• Column 2: Note each worker’s number of withholding exemptions. The Department of Labor states that this column is for your convenience. It’s not a requirement for submitting a certified payroll report.
  • Column 3: Enter each worker’s job classification (i.e., electrician, carpenter, laborer, etc.).
  • Column 4: Enter the day and date in the top chart. In each worker’s row, enter the hours they worked each day. The “O” row is for overtime hours, and the “S” row is for standard hours.
  • Column 5: Enter each worker’s total hours.
  • Column 6: Enter each employee’s pay rate, including fringe benefits. Remember, their rates need to comply with prevailing wage rates.
  • Column 7: Calculate and enter each employee’s gross pay. If you fill out the form online, it calculates gross pay for you.
  • Column 8: Subtract your employee’s deductions, such as FICA and withholding tax. Add up the totals for those deductions, and note them in the appropriate columns.
  • Column 9: Subtract the total deductions from the gross amount earned from column 7 to get the week’s net wages.

Certified payroll report example

Review the example provided to see what Form WH-347 looks like filled out.

Example of Form WH-347

Certified payroll reporting

You’ve made it through the bulk of Form WH-347, but don’t forget that there’s a second page.

The second page is where you “certify” your report. It includes a statement of compliance that indicates the payroll forms are correct and complete. And asserts that you’ve paid each employee no less than the proper Davis-Bacon prevailing wage.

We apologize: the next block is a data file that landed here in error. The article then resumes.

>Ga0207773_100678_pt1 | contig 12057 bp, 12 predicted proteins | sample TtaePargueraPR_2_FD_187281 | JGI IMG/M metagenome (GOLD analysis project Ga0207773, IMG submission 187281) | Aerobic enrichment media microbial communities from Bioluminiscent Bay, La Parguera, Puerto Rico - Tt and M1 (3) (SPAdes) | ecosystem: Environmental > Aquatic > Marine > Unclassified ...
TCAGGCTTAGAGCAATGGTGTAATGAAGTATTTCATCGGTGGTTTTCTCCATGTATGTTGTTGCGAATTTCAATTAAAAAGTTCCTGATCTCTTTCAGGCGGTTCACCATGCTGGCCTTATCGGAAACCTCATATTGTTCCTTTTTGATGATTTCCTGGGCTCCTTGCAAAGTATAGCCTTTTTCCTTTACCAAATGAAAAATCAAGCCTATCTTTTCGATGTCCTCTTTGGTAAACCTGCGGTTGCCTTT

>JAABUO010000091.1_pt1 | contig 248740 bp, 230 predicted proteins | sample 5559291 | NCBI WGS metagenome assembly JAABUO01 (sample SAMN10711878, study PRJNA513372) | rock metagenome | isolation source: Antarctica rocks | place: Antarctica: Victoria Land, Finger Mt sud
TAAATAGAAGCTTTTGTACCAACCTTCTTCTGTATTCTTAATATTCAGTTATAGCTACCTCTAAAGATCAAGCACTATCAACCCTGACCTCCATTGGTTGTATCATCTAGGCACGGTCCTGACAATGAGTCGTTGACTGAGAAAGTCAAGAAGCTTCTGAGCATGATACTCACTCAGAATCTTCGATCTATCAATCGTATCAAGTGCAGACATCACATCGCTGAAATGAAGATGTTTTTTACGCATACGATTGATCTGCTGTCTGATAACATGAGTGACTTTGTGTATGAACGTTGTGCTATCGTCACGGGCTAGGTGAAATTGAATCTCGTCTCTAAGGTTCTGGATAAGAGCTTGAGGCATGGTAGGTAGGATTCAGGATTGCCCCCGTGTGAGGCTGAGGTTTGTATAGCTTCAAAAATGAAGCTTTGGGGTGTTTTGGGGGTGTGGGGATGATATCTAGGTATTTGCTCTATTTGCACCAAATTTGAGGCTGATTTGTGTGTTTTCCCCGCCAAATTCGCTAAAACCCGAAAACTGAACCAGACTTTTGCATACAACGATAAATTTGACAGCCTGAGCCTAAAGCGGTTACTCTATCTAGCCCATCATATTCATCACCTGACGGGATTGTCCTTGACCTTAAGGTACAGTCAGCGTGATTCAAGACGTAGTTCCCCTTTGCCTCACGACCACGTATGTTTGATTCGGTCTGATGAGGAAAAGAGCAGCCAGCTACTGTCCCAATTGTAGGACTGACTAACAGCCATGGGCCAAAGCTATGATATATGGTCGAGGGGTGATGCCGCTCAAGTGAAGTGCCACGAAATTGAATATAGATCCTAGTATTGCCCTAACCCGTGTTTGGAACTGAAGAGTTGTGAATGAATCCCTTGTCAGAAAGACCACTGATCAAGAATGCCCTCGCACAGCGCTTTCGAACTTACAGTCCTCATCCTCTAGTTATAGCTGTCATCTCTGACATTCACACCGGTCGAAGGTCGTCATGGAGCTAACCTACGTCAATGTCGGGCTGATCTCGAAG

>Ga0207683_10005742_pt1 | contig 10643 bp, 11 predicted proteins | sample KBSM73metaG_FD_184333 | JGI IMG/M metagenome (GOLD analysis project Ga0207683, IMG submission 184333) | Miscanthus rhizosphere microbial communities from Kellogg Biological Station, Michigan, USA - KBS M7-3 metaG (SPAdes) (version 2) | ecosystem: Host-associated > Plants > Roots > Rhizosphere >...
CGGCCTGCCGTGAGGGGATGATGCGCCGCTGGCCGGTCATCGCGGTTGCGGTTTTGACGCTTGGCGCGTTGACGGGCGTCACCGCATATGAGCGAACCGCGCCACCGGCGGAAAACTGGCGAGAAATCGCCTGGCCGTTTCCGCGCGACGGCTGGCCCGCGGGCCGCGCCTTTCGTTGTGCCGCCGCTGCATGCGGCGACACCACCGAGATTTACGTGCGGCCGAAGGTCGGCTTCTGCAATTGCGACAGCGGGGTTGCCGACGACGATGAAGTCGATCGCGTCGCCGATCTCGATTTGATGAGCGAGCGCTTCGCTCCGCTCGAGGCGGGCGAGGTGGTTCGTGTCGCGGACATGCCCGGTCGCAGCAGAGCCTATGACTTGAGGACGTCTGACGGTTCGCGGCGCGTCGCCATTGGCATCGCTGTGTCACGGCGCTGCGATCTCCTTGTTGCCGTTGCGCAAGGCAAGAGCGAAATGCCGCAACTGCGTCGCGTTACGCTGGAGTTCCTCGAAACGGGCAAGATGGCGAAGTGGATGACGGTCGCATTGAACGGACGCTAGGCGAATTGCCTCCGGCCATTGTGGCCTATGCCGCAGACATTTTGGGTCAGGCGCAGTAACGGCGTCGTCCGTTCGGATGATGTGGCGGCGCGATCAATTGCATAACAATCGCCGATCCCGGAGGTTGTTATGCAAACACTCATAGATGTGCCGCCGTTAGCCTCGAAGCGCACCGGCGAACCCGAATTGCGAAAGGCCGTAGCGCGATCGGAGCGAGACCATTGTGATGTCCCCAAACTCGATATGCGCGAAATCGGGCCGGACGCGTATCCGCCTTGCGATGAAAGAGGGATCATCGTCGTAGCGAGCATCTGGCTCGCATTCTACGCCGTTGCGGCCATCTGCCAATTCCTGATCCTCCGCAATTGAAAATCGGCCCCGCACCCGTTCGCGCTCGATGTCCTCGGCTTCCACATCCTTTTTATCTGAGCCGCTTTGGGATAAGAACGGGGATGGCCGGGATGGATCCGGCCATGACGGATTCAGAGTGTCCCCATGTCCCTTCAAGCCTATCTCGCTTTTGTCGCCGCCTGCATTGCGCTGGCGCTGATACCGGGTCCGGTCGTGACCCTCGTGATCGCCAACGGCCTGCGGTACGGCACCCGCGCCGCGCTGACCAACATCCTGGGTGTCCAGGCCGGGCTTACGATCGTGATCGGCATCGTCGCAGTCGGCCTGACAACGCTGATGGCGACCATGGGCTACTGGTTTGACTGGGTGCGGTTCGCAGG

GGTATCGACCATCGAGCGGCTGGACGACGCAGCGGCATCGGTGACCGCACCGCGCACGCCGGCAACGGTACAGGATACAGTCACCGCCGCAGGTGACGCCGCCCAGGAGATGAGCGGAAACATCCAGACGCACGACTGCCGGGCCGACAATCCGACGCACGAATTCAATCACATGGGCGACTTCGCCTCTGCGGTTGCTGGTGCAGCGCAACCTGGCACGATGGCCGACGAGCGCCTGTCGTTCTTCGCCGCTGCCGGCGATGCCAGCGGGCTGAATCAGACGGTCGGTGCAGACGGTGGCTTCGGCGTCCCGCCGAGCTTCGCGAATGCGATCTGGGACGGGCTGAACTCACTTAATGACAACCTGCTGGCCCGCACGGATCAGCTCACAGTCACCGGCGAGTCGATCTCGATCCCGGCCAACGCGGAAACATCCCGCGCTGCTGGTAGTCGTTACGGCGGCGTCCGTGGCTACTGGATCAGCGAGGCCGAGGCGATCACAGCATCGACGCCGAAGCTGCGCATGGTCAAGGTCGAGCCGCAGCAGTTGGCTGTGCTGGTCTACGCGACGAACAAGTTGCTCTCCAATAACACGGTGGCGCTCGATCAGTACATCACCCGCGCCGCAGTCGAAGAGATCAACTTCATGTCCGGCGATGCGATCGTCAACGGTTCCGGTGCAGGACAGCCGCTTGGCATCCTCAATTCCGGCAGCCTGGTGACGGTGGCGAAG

A company owner or payroll manager signs the statement of compliance. In doing so, they understand that the willful falsification of any payroll information may subject the contractor or subcontractor to civil or criminal prosecution.

Who creates certified payroll reports?

Anyone can learn how to complete a certified payroll report. The biggest job is gathering the data and completing the form.

The U.S. Department of Labor estimates it will take 55 minutes to gather and compile eight employees’ information on a single report. That’s not bad if you only have eight employees who only work on one job.

But in reality, you could spend hours just collecting, reviewing, and confirming your payroll data. That’s in addition to generating paychecks and completing a certified payroll report. This work becomes more time-consuming, the more employees you have and the more jobs you work on. It’s also highly error-prone if you are creating these payroll reports manually.

How to keep certified payroll reports organized

Filling out and submitting your certified payroll reports weekly can be daunting and time-consuming. But the more organized you are, the easier it will be to manage this process. Here are a few tips to stay on top of this important task:

1. Create a procedures manual